her countenance by the light of the lamp."
"And so did I," whispered Lord Dunstable to
Colonel Cholmondeley, whom he drew aside. "Do you know who that was?"
he asked in a low and somewhat hoarse tone.
"No: how the devil, should I?" said the
Captain, also sinking his voice-but simply because Dunstable did so.
"If that poor mendicant were not Lydia
Hutchinson," returned the young nobleman," I never was more mistaken
in my life. But, my God! how altered!"
And for a few moments his countenance became
"What nonsense to give way to feelings of that
kind!" whispered Cholmondeley.
"But she was once so beautiful!" said
Dunstable. "Do you remember the first time we ever met her — in
"I was thinking a deuced deal too much about
Adeline Enfield, at that time, to bother myself about Lydia
What-'s-her-name," interrupted the colonel impatiently. "Come-it's of
no use yielding to maudlin feelings of that kind. Dunstable. We are [-113-]
going to dine together presently: and if you wear that kill-joy countenance, I
shall wish you at the devil."
Then the Captain drew the young nobleman back to the
group in the window; and in a few minutes the sprightly nature of the
conversation banished from Dunstable's mind the unpleasant reminiscences which
had been temporarily excited by the sudden appearance of one whom he knew so
In the meantime that miserable female pursued her way
down St. James's Street.
The weather was cold — dreadfully cold: the
streets were damp — and she had neither shoes nor stockings!
An old cotton gown, a wretched rag of a shawl, and a
broken straw bonnet, constituted her sole attire.
Not an article of clothing had she more than those
She had parted with her under garments to obtain the
means of subsistence; not even a petticoat had she beneath that thin cotton
When she stopped for a moment to implore alms at the
Club-window, it was the first time she had ever begged. She had not recognised him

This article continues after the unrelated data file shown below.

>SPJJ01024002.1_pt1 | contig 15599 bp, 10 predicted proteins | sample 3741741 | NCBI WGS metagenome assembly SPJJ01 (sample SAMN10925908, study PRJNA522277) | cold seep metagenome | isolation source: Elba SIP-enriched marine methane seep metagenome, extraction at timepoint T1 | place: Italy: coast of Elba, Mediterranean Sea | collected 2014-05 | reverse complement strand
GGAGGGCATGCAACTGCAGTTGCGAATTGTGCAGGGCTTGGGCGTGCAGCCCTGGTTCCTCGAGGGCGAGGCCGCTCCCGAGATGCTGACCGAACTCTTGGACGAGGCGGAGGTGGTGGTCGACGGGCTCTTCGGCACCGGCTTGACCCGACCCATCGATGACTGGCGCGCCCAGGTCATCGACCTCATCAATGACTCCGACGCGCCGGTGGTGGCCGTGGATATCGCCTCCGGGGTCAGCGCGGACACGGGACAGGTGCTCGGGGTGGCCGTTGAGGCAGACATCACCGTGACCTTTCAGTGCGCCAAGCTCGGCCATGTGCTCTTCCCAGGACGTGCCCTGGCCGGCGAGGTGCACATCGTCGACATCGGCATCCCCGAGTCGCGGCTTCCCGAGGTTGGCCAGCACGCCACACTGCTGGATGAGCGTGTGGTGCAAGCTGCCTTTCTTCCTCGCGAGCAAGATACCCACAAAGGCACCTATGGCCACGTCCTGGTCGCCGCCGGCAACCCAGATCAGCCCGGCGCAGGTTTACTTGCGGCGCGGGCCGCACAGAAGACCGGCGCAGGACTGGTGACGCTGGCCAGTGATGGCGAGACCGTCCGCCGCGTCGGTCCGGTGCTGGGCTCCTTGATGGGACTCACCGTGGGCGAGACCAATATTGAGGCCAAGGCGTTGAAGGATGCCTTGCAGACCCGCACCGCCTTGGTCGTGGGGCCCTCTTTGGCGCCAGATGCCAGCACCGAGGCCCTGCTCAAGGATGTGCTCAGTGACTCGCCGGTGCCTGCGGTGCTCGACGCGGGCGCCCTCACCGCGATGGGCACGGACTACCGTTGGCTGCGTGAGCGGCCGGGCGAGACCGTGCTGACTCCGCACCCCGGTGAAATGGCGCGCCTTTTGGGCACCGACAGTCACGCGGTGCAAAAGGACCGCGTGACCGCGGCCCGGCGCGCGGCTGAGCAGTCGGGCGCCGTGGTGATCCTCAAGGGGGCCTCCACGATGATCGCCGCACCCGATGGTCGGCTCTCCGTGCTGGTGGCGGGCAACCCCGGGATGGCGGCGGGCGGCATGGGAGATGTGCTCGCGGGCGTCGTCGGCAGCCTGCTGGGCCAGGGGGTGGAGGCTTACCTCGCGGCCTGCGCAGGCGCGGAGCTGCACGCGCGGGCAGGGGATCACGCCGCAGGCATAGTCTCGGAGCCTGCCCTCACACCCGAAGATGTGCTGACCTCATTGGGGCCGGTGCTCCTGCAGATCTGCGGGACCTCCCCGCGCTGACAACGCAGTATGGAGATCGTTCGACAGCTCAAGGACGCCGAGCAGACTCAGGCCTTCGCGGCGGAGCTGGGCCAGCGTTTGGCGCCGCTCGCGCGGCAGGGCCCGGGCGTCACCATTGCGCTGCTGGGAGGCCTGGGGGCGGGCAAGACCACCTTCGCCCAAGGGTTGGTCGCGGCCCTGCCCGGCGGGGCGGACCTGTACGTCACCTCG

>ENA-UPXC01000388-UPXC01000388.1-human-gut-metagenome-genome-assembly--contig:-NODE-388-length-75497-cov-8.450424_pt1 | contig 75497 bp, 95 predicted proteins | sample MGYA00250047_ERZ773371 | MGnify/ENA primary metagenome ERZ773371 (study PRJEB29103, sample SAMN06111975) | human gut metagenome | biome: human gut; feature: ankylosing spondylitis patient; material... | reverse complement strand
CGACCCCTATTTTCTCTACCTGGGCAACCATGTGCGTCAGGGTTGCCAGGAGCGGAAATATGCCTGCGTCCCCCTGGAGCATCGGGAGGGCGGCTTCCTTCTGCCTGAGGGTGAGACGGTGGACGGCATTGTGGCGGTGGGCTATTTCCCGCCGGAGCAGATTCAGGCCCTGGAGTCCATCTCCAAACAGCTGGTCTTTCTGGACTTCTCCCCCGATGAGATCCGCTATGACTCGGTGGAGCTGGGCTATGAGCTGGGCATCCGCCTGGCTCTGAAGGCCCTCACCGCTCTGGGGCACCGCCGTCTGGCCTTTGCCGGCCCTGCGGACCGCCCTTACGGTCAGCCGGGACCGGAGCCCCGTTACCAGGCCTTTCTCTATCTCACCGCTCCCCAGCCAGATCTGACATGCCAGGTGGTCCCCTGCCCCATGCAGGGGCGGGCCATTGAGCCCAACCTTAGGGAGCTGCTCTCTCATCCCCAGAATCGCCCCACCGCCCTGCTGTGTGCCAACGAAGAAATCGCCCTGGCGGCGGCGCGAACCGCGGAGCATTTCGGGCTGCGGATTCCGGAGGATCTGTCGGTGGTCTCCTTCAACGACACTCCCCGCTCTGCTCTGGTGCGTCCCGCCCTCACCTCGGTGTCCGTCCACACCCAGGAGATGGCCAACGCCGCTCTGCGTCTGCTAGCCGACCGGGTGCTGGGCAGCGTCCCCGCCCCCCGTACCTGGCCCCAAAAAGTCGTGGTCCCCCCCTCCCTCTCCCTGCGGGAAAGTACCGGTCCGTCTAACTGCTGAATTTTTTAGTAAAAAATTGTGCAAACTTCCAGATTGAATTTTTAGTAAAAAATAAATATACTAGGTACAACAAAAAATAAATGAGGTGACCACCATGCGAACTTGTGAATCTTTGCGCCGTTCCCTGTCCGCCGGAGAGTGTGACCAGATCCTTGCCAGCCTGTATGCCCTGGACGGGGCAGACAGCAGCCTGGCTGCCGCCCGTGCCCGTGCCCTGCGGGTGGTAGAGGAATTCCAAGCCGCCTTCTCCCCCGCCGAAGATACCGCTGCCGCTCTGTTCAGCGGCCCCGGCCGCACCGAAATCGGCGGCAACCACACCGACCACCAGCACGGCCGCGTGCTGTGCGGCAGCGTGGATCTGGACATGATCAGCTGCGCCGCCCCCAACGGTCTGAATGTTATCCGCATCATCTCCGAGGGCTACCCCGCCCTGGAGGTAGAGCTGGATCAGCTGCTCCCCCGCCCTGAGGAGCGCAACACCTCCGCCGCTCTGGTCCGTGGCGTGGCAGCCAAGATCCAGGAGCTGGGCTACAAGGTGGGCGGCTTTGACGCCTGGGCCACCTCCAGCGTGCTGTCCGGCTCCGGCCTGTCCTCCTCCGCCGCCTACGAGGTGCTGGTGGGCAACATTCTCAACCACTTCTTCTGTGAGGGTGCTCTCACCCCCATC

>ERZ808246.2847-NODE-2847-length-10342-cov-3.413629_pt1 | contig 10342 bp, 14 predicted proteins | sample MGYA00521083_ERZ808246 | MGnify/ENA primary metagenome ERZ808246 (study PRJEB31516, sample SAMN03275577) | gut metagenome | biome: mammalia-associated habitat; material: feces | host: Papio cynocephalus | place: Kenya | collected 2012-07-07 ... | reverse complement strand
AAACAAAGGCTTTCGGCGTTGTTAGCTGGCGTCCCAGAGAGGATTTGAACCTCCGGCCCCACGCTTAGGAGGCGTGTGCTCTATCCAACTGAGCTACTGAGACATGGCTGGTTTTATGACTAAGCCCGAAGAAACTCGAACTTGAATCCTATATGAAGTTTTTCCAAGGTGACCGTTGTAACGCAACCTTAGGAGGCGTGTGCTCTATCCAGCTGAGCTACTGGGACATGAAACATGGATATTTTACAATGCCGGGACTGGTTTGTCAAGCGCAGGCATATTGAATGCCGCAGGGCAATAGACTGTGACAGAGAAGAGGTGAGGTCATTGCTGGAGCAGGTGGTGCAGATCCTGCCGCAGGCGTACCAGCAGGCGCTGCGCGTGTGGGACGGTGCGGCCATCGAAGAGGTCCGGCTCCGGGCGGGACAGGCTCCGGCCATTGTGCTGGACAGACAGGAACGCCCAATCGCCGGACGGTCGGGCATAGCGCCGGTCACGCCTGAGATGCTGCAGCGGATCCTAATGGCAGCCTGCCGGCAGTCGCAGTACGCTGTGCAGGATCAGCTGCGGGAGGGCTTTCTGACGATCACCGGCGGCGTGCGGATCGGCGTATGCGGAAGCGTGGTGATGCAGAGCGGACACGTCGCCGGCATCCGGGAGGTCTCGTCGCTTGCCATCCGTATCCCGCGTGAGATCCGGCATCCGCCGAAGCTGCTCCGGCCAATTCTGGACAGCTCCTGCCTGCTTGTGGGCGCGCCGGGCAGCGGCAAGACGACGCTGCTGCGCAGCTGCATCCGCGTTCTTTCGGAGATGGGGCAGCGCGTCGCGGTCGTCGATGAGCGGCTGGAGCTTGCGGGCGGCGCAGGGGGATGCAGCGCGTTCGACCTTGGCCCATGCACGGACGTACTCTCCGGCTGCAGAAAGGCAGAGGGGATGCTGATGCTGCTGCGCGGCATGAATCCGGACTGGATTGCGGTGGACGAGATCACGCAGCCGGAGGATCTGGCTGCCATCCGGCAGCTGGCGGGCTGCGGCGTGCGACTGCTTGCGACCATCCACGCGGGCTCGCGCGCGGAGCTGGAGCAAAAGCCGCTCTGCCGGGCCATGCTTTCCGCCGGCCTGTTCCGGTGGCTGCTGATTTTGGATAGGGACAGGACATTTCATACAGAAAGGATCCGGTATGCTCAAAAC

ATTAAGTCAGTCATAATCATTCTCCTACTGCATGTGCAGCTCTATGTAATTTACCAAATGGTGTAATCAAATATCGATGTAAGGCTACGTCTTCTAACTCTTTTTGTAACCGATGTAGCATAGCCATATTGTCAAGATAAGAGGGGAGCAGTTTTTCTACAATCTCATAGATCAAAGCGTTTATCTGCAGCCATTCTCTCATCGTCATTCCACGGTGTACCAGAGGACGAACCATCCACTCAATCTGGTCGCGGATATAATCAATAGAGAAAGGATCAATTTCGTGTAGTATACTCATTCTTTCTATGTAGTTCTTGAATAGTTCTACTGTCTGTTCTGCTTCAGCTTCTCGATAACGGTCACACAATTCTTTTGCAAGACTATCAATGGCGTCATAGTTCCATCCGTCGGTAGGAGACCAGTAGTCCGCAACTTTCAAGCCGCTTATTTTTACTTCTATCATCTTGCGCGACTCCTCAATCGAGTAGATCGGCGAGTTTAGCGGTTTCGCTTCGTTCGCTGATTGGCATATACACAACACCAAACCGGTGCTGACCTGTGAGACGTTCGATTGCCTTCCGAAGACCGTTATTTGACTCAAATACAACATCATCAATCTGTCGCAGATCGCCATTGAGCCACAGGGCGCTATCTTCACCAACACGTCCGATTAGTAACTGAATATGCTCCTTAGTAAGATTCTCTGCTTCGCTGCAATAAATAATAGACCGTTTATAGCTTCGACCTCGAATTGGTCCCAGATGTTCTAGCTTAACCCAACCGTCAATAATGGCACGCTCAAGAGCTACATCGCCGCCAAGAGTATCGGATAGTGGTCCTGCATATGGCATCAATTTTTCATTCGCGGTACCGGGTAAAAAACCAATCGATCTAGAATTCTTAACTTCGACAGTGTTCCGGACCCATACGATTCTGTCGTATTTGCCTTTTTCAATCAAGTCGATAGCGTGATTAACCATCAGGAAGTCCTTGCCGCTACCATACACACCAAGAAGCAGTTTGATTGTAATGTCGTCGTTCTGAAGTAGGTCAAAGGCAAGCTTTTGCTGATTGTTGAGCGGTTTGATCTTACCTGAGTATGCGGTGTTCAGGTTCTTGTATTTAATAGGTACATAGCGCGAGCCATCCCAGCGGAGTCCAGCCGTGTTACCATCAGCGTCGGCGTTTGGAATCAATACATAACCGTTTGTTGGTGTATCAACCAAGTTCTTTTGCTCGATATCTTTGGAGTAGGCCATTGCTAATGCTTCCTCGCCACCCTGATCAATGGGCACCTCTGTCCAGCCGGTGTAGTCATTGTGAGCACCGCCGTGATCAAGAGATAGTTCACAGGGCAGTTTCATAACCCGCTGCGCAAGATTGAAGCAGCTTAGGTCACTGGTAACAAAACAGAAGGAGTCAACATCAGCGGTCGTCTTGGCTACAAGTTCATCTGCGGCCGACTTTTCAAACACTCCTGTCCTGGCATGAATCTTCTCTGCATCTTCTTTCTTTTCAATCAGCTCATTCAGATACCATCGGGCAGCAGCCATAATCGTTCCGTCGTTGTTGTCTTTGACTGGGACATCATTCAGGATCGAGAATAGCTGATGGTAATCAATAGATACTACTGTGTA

who had recognised her: but the stern countenance of Greenwood, as he refused
her a single penny from his immense wealth, had struck her with despair.
If the rich would not assist her, how could she hope for
succour from the poor!
She hurried down the street, weak and weary as she
was; — but she hurried, with a sort of shuffling pace, because she
was cold, and her feet were so benumbed that she could not feel that she had
She passed many a brilliantly lighted shop, — many
a superb Club, — many a magnificent hotel, from the underground
windows of which emanated the savoury steam of delicious viands: — she
beheld cheerful fires, roaring up the chimney. of the kitchens whence those
odours came; — but she was starving, shivering, dying, all the same!
A carriage, with arms emblasoned on the panels, and with
horses whose beauty and appointment attracted the gaze of the passengers, was
standing opposite to a splendid shawl-warehouse.
Just as the poor mendicant was passing, a tall [-114-]
footman, carrying a gold-headed cane in his hand, pushed her rudely back,
exclaiming, "Don't you see that you're in the way?"
The shivering woman cast a timid look around, and beheld
an elderly gentleman handing a lady, much younger than himself, to the carriage
The blaze of light from the shop window illuminated that
portion of the street; and as the elegantly-dressed lady turned her countenance
towards her companion, to answer some observation which be made to her, the
mendicant caught a full view of her beautiful features.
A scream escaped from the beggar's lips: then, in the
next moment, she rushed towards the door of the carriage, which the gentleman
and lady were just entering.
"Miss Enfield — Adeline!" she
"What do you want, my good woman!" cried the
voice of the nobleman — for such indeed he was.
"Miss Enfield — I — I am
starving!" answered the beggar, clinging to the door.
"Do you know her, my dear!" asked the
"I — I think she was once a teacher at
the school, where — " faltered the beautiful lady, evidently by
no means pleased at the recognition.
'Oh! a teacher!" cried the nobleman. "Ah! It's
easy to see what she has come to:" — and he draw up the
carriage window violently.
That was a signal for the coachmen to whip his horses:
the fiery animals sprang forward — the carriage moved off with a
species of jerk — the poor starving, shivering creature was thrown
upon the kerb-stone-and there she lay insensible.
In a moment she was surrounded by a crowd, that formed a
circle about her, and stood gazing on the prostrate, motionless form as if the
spectacle were very interesting, but by no means calculated to awaken
Then a huge policeman elbowed him way through the crowd,
crying " Move on here!" in a very savage tone, and crushing divers
bonnets, besides upsetting sundry small boys in his endeavour to form a passage.